Is Connectivism a New Learning Theory – Part 2

Here is my response to George and others’ comments to my previous post of Is Connectivism a New Learning Theory?

Hi George, Agreed that the theory has to work at an individual level, and it would have to explain and predict how your learning could or do occur. My questions to you include: How do you learn? How has learning occurred to you?

Do you learn through building and or navigation of networks (aggregation, curation of information sources), personal level (neuronal-level connections, thinking and reflection of personal experience (what sort of changes in behavior?), and way of thinking with conceptual connections of various concepts based on those experiences (sense-making)?

In this way Connectivism is based on a thesis that learning is a networking phenomenon and that knowledge is where one could sense and recognise the pattern emerging out of the building and navigation of the networks. Learning is then a dynamic process, with certain adaptive properties associated with the networks, which could happen under a Complex Adaptive System and Knowledge Ecology (Chatti, 2012) (such as a MOOC). This means that when information changes, a person would need to examine the knowledge pattern resulting from those changes. The MOOC movement and the implications are good example illustrating such knowledge pattern. No one single expert (of MOOCs) so far has fully been able to definitely explain the knowledge and learning that are embedded in MOOCs for both the networks and individuals.

However, when individual professors and all associated learners are co-evolving and co-learning with the learners, each would sense the learning emerging out of the interactions or engagement, with some perceiving knowledge and learning with different degrees of meaning – based on sense-making.

Professors and learners (some, if not all) would each define their way-finding (goal setting, learning how to explore their own pathways) resulting from those exploration, connections, engagement or interaction. These sort of learning also result in various interpretations of what constitutes self-determined learning, self-organising learning (both individually and networks and groups) and emergent knowledge and learning, apart from prescriptive knowledge and learning.

There are people who may learn and interact differently from those as defined under the “formalised” and theorised learning approaches, based on legitimate peripheral learning (as peripheral learners) or other reasons (<a href=”; rel=”nofollow”>Anderson, 2013</a>).

Such patterns of both individual and social learning are appearing in various forms throughout the cMOOCs in repeated ways, and also re-emerging in xMOOCs despite the “assertion” that the pedagogy is based on Mastery Learning. Indeed, you could associate the learning associated with Connectivism to be an integration of the previous learning theories of behaviorism, cognitivism, constructivism and situated learning (and COPs) all based on connections and interactivity (Connectivism).

May I relate to my previous post:”How would a connectivist approach work? Yes, you still require the deconstruction of the student’s existing thinking, but not just based on the teacher’s input. Rather, you would suggest the students to be immersed in networks, based on navigating activities and the using of appropriate tools or media (i.e. media and technology affordance), in exploring about the “right” and “wrong” concepts, and discerning those right from wrong through navigation tools and reflective thinking. This is similar to what I have suggested here:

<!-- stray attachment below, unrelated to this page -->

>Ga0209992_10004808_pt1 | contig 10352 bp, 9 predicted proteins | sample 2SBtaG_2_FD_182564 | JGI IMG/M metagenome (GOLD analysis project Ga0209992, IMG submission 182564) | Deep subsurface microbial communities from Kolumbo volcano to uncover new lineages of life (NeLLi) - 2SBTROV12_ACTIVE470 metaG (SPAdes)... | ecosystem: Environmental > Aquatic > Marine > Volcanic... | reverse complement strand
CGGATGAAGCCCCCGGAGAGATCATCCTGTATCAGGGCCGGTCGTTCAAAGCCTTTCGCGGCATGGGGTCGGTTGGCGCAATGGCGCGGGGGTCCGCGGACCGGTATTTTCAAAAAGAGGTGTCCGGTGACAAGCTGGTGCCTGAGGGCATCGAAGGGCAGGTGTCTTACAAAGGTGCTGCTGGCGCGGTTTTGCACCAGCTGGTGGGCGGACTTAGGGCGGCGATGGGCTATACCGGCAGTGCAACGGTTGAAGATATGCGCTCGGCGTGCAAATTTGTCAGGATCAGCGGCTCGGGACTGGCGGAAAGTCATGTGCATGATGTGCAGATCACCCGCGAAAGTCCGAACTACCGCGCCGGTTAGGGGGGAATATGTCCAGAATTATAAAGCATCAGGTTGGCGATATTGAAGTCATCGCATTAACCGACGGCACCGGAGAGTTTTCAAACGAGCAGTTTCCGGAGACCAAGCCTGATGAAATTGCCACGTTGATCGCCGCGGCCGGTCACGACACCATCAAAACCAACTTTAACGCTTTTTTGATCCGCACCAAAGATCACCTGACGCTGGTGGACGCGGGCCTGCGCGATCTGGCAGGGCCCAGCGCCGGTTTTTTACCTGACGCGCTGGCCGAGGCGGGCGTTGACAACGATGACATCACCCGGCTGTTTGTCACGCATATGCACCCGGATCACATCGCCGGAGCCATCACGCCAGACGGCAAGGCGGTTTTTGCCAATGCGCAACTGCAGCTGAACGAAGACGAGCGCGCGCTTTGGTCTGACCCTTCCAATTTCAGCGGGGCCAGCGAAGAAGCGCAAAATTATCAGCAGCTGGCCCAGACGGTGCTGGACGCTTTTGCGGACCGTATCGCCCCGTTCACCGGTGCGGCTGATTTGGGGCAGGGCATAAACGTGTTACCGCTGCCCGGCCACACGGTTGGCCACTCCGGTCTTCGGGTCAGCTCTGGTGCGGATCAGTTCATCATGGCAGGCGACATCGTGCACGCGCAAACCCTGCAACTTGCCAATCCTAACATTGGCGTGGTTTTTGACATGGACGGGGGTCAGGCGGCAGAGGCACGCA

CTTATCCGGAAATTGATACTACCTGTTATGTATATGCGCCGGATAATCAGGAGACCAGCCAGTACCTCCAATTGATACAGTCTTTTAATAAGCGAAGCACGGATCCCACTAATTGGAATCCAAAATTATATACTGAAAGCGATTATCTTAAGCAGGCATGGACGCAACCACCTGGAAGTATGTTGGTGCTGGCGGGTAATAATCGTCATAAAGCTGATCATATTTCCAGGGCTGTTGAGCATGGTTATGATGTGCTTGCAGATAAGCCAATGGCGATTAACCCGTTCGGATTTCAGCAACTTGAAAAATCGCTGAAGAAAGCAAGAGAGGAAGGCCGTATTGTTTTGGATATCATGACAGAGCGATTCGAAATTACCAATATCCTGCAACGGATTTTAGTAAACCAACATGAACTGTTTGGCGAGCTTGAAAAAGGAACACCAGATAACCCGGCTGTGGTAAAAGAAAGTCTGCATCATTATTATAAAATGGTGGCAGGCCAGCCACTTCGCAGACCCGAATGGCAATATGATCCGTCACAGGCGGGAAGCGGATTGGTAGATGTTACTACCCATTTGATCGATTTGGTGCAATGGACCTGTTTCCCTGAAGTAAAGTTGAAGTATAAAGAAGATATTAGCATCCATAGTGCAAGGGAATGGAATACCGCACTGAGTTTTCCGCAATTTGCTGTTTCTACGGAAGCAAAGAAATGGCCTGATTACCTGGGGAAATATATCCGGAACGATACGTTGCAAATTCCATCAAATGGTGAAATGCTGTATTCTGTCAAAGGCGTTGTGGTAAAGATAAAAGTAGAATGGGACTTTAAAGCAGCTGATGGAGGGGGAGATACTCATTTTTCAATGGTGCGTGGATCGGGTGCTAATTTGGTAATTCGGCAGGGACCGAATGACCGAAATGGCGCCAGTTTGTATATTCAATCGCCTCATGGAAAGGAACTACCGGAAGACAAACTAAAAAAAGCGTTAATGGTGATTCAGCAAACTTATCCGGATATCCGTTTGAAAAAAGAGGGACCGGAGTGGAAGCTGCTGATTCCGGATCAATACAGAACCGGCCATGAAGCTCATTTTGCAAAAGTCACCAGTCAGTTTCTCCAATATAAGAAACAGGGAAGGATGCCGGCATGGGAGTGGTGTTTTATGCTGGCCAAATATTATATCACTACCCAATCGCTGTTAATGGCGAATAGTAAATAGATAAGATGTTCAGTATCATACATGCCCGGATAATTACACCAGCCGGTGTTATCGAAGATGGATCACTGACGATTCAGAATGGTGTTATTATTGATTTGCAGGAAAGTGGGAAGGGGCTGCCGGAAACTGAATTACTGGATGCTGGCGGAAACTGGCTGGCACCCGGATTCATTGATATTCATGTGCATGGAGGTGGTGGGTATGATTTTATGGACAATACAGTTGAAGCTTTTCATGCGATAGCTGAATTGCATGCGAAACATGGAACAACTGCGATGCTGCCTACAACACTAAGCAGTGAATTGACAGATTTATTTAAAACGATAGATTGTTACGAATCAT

The concepts that are crystallised through such networked learning may be based on the ability of the learner to recognise and interpret the pattern (i.e. principally on the navigation and exploration, with or without the teachers), rather than the demonstration of the teacher and explanation of the concepts via “Constructivism or Social Constructivism”. This means that the concept development under Connectivism is far more reaching than the typical “classroom” or social networks environment, but would also include technological and media enhancement for its nourishment.”

There are lots of factors which could impact or influence a person’s learning under such a knowledge ecology (MOOCs), including the authority and power exerted through formal authority, professors, peers etc. and the emotional and affective dimensions (likes/dislikes of certain aspects) emerging from the interaction with course, professors, experts, networks, peers, preference of learning based on individual learning styles, autonomy and self-determination or organisation of individuals, and most importantly personal educational and learning experience which would ultimately impact on one’s perception and appreciation or adoption of those properties of networks – openness, diversity, autonomy, and connectivity or interactivity.

Thanks again for your valuable comments and insights.

Anderson, T. (2013). Promise and/or Peril: MOOCs and Open and Distance Education (accessed 3/5/2013)

Chatti, M. (2012). The LaaN Theory

7 thoughts on “Is Connectivism a New Learning Theory – Part 2

  1. And here are more stories of such connections and learning See the comments too about the wonderful opportunities existing with MOOCs, though there are hidden agenda when it comes to “education”. Would you call these learning as Connectivism in application – c and x MOOCs with connections (as nexus)? They (MOOCs) are ubiquitous, as critical mass is reached, though people would argue what sort of learning has taken place based on their educated schools or believed pedagogy.

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